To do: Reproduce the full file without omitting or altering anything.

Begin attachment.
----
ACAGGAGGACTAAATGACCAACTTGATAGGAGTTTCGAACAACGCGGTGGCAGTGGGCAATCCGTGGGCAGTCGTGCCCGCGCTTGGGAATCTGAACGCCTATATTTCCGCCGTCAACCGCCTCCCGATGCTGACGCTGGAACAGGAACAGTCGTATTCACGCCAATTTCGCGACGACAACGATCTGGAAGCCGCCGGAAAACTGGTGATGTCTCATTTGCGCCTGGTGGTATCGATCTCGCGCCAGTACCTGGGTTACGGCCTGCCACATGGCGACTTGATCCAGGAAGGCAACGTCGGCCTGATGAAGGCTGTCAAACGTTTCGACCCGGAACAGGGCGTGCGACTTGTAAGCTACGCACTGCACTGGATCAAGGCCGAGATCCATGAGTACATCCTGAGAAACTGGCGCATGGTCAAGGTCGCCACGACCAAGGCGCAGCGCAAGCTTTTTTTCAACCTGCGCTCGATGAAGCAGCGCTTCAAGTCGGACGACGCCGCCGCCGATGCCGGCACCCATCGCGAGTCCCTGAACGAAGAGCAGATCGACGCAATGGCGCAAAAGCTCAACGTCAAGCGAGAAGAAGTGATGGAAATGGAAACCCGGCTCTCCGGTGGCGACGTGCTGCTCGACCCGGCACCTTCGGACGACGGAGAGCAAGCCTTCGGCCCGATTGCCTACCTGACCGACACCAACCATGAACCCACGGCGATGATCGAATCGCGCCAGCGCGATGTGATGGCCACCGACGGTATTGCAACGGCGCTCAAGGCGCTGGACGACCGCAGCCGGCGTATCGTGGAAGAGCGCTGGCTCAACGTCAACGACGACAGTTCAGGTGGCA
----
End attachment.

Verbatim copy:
ACAGGAGGACTAAATGACCAACTTGATAGGAGTTTCGAACAACGCGGTGGCAGTGGGCAATCCGTGGGCAGTCGTGCCCGCGCTTGGGAATCTGAACGCCTATATTTCCGCCGTCAACCGCCTCCCGATGCTGACGCTGGAACAGGAACAGTCGTATTCACGCCAATTTCGCGACGACAACGATCTGGAAGCCGCCGGAAAACTGGTGATGTCTCATTTGCGCCTGGTGGTATCGATCTCGCGCCAGTACCTGGGTTACGGCCTGCCACATGGCGACTTGATCCAGGAAGGCAACGTCGGCCTGATGAAGGCTGTCAAACGTTTCGACCCGGAACAGGGCGTGCGACTTGTAAGCTACGCACTGCACTGGATCAAGGCCGAGATCCATGAGTACATCCTGAGAAACTGGCGCATGGTCAAGGTCGCCACGACCAAGGCGCAGCGCAAGCTTTTTTTCAACCTGCGCTCGATGAAGCAGCGCTTCAAGTCGGACGACGCCGCCGCCGATGCCGGCACCCATCGCGAGTCCCTGAACGAAGAGCAGATCGACGCAATGGCGCAAAAGCTCAACGTCAAGCGAGAAGAAGTGATGGAAATGGAAACCCGGCTCTCCGGTGGCGACGTGCTGCTCGACCCGGCACCTTCGGACGACGGAGAGCAAGCCTTCGGCCCGATTGCCTACCTGACCGACACCAACCATGAACCCACGGCGATGATCGAATCGCGCCAGCGCGATGTGATGGCCACCGACGGTATTGCAACGGCGCTCAAGGCGCTGGACGACCGCAGCCGGCGTATCGTGGAAGAGCGCTGGCTCAACGTCAACGACGACAGTTCAGGTGGCA